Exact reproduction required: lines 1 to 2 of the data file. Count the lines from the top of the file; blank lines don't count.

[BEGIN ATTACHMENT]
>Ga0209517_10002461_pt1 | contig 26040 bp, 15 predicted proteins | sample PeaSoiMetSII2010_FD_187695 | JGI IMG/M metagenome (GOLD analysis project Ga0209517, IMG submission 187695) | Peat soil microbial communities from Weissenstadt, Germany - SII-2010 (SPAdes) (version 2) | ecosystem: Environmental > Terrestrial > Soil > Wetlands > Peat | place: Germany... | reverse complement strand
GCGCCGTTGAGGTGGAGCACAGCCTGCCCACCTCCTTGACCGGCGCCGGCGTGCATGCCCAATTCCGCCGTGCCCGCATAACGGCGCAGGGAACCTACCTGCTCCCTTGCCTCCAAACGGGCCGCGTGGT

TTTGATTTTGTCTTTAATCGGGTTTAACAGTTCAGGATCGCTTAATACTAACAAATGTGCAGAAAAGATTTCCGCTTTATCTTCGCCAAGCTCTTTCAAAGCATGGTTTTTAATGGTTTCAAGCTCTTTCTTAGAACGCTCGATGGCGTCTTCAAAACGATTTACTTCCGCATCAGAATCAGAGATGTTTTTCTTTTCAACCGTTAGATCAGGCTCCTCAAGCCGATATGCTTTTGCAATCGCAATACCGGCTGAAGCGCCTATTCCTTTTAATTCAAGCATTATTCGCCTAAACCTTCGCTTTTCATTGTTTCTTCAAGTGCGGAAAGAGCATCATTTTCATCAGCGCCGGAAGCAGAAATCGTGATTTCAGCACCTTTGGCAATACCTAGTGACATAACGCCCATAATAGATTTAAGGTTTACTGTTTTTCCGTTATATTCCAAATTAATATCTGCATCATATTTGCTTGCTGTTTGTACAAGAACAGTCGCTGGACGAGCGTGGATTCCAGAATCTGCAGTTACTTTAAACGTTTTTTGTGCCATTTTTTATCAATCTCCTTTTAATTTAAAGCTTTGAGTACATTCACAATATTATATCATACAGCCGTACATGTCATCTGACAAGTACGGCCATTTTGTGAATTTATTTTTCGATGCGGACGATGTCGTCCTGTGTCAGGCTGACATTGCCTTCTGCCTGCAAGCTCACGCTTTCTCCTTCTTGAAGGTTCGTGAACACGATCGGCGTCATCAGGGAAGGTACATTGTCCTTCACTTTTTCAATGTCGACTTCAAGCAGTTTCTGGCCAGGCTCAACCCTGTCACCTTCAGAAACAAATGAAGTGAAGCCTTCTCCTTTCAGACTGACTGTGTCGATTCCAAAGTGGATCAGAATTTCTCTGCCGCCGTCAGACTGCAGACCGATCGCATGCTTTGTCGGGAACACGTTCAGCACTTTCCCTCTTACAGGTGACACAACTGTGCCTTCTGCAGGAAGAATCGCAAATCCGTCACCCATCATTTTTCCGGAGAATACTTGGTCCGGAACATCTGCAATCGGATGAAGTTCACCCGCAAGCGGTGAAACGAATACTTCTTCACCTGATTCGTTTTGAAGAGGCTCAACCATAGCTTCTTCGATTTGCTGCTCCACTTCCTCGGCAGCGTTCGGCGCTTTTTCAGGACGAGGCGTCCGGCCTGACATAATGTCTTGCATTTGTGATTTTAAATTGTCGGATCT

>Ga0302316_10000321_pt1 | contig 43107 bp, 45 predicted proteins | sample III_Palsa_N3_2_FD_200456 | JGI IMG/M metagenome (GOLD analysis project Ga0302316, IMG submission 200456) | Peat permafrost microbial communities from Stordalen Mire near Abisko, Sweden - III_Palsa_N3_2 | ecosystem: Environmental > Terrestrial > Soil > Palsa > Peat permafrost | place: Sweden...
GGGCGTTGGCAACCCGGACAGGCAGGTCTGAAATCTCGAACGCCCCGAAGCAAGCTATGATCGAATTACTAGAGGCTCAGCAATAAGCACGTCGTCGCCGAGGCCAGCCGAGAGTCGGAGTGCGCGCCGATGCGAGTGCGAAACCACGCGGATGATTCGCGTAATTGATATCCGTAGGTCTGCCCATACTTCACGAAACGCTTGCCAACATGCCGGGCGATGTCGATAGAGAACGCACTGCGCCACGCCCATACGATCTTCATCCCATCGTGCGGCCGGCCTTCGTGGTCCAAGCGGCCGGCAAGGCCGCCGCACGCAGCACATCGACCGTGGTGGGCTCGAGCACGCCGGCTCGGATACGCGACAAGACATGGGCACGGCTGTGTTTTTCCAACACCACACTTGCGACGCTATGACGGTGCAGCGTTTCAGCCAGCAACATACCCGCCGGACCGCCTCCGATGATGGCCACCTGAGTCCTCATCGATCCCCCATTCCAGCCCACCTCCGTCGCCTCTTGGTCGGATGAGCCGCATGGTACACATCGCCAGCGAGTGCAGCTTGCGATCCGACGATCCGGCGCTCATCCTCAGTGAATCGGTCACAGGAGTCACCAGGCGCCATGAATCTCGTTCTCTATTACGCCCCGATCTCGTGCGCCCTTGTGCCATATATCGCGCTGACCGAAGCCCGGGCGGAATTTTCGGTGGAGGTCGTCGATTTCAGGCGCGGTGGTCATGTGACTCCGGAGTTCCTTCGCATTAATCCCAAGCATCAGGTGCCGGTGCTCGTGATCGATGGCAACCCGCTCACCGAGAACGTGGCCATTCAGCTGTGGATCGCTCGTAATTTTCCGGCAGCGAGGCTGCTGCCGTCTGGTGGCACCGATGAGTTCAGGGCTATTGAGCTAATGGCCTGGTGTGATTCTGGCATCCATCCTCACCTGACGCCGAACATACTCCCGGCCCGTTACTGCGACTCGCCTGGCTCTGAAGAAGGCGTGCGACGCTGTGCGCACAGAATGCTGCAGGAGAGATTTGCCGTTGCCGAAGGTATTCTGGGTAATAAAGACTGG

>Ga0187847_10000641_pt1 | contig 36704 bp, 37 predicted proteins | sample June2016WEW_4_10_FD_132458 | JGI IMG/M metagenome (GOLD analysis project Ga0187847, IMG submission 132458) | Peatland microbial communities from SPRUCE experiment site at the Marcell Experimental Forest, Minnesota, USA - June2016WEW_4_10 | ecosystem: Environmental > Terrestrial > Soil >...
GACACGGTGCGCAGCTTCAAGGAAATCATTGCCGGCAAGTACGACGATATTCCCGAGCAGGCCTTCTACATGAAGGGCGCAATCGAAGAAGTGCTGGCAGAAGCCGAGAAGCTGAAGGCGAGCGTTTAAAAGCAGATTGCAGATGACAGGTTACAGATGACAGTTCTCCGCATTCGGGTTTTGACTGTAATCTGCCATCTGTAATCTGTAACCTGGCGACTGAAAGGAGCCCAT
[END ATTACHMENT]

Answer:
>Ga0209517_10002461_pt1 | contig 26040 bp, 15 predicted proteins | sample PeaSoiMetSII2010_FD_187695 | JGI IMG/M metagenome (GOLD analysis project Ga0209517, IMG submission 187695) | Peat soil microbial communities from Weissenstadt, Germany - SII-2010 (SPAdes) (version 2) | ecosystem: Environmental > Terrestrial > Soil > Wetlands > Peat | place: Germany... | reverse complement strand
GCGCCGTTGAGGTGGAGCACAGCCTGCCCACCTCCTTGACCGGCGCCGGCGTGCATGCCCAATTCCGCCGTGCCCGCATAACGGCGCAGGGAACCTACCTGCTCCCTTGCCTCCAAACGGGCCGCGTGGT